The two companies that make vaccines against cervical cancer announced Thursday that they would cut their prices to the world's poorest countries below $5 per dose, eventually making it possible for millions of girls to be protected against a major cancer killer.
Thanks to Pap tests, fatal cervical cancers are almost unknown today in rich countries. But the disease kills an estimated 275,000 women a year in poor countries where Pap tests are impractical and the vaccine is far too expensive for the average woman to afford, so the price cut could lead to a significant advance in women's health.
The World Health Organization, which has been pressing for faster progress in maternal health, greeted the news as "a great step forward for women and girls."
When the new price was described, Dr. Paul Blumenthal, a professor of gynecology at the Stanford University School of Medicine who has pioneered cervical cancer prevention techniques in poor countries, said, "Mazel tov! " As long as there is enough affordable vaccine for the ever-growing populations of poor countries, he said, "this is good news for girls, women and their families."
The lower prices $4.50 for Merck's Gardasil vaccine and $4.60 for GlaxoSmithKline's Cervarix were negotiated through the GAVI Alliance, which was created in 1999 with a grant from the Bill and Melinda Gates Foundation to deliver more vaccines to the world's poor.
The low price will initially apply to a few million doses for demonstration projects in Kenya, Ghana, Laos, Madagascar and elsewhere, but Dr. Seth Berkley, the alliance's chief executive officer, said he hoped that by 2020, 30 million girls in 40 countries would get the vaccine at that price or less.
The vaccines must be kept refrigerated, and the three doses are normally given over six months requirements that add to the difficulty of deploying them in poor countries.
The vaccines cost about $130 a dose in the United States, and each girl needs three doses. The lowest price that any other agency or government has negotiated, Berkley said, is the $13 paid by the Pan American Health Organization, which negotiates a bulk price for Latin American countries.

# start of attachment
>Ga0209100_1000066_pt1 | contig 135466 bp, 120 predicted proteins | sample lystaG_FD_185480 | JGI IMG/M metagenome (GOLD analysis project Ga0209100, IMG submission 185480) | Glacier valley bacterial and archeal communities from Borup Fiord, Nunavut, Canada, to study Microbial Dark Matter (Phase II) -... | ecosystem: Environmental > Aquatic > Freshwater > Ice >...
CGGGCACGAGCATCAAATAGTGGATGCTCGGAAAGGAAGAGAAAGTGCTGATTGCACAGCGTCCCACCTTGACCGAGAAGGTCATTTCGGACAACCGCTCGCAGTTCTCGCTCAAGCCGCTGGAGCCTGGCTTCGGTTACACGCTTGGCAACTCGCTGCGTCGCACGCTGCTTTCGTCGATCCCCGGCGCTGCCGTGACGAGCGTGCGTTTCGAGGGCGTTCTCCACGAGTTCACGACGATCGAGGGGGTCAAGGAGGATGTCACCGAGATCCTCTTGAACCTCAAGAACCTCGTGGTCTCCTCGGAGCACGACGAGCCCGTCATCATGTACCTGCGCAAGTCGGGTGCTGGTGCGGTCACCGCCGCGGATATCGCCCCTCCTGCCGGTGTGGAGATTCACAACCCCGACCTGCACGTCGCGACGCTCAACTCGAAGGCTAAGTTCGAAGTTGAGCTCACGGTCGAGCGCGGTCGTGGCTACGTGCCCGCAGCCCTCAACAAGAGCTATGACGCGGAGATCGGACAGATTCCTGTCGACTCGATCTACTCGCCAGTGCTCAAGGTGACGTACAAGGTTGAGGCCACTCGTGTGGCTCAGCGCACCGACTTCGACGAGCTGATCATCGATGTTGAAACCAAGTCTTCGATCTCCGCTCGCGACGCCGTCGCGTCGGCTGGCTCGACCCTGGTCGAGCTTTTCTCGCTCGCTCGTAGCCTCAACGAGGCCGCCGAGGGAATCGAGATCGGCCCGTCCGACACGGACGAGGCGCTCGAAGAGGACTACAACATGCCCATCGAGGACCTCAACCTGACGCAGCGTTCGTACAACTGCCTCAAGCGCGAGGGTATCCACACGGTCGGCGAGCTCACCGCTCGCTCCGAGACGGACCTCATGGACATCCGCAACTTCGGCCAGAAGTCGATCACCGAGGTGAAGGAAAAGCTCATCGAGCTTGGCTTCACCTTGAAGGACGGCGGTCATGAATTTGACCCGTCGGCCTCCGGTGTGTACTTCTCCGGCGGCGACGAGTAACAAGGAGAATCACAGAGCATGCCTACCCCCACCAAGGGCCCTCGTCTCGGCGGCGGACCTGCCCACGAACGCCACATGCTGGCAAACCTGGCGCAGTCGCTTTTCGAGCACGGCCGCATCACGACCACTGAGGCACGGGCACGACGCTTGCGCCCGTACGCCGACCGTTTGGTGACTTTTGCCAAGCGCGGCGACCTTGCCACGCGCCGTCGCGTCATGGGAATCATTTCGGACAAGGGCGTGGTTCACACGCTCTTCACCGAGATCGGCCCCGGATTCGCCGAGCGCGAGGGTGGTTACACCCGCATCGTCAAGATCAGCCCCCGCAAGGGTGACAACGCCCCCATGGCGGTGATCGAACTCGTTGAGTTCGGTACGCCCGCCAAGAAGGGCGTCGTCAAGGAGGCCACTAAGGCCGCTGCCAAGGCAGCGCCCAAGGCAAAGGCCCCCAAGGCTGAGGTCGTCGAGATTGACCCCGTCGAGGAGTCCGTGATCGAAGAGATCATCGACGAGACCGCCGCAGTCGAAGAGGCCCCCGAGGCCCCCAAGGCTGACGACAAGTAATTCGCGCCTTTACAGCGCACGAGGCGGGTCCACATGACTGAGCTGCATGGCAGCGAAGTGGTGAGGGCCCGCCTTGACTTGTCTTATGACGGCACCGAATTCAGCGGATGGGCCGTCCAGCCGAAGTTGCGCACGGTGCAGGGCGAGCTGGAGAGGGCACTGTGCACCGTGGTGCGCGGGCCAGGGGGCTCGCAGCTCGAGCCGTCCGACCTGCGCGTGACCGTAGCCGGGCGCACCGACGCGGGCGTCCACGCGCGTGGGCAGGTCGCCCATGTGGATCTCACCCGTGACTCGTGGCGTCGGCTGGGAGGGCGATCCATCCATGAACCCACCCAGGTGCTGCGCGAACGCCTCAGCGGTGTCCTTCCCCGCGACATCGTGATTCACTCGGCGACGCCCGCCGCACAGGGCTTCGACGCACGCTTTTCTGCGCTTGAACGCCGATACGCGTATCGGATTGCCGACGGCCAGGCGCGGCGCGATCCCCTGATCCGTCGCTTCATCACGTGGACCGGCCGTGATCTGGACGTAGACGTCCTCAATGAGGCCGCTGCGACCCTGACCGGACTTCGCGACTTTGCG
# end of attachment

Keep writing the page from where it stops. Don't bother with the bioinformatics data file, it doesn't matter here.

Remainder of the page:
Since Latin America includes both poor and middle-income countries, the manufacturers do not offer rock-bottom prices there, he said. The alliance subsidizes vaccine costs for the poorest countries in Africa, Asia and elsewhere, with the subsidies shrinking as the countries get richer.
The vaccines protect against the strains of human papillomavirus, or HPV, that cause 70 percent of cervical cancers. The Merck one also prevents genital warts, which are caused by related viral strains.
Gardasil and Cervarix, given to girls as young as 9, have caused controversy in the United States, where many parents fear side effects and worry that girls will see the vaccines as condoning sex at a young age. The vast majority of girls in the United States have not been inoculated.
In Australia, where the vaccines have been readily accepted, a recent study found a striking drop in cervical abnormalities, which are cancer precursors, among young women. In the five years after the vaccine was introduced there, cases of warts dropped by 93 percent among women and girls under age 21.
Despite the excitement among global health agencies, the charity Doctors Without Borders called the news "disappointing," arguing that the prices should be even lower.
"Why are the pharmaceutical companies still making profits off the backs of the poorest countries?" asked Kate Elder, a vaccines policy specialist at the charity.
HPV vaccines were developed with taxpayer money, largely from the National Institutes of Health, she said, and Glaxo and Merck have already reaped billions in profits from theirs.
Measles vaccines, invented 50 years ago, cost as little as 25 cents to produce, and Elder said she believed HPV vaccines could be made for as little as $1 a dose.
She acknowledged, however, that her only evidence of that was an unofficial estimate by Pan American Health Organization experts.
A spokeswoman for the organization declined to discuss its assessment of manufacturing costs because its price negotiations are continuing.
Dr. Julie Gerberding, a former director of the Centers for Disease Control and Prevention who is president of Merck's vaccine division, said $4.50 was Merck's manufacturing cost, with no previous research, marketing or other costs built in.
"The price is what we calculate to be our cost of goods we could be off by a few cents but not more," she said. "As we expand volumes, the cost per unit can go down. Our intent is to sell it to GAVI at a price that does not bring profit to Merck."
Glaxo declined Wednesday to disclose its manufacturing costs, but noted that it had always been in first place on the Access to Medicines index, which was introduced in 2008 as a measure of how well pharmaceutical companies get their goods to the poor. A company representative said it would not make a profit on the vaccine at the new price.
Dr. Peter Hotez, president of the Sabin Vaccine Institute, said the vaccine should cost more to make than, for example, measles vaccine because it contains "viruslike particles" made through recombinant DNA technology rather than a virus simply grown in cells and then killed. Also, it protects against several HPV strains, while there is only one measles strain.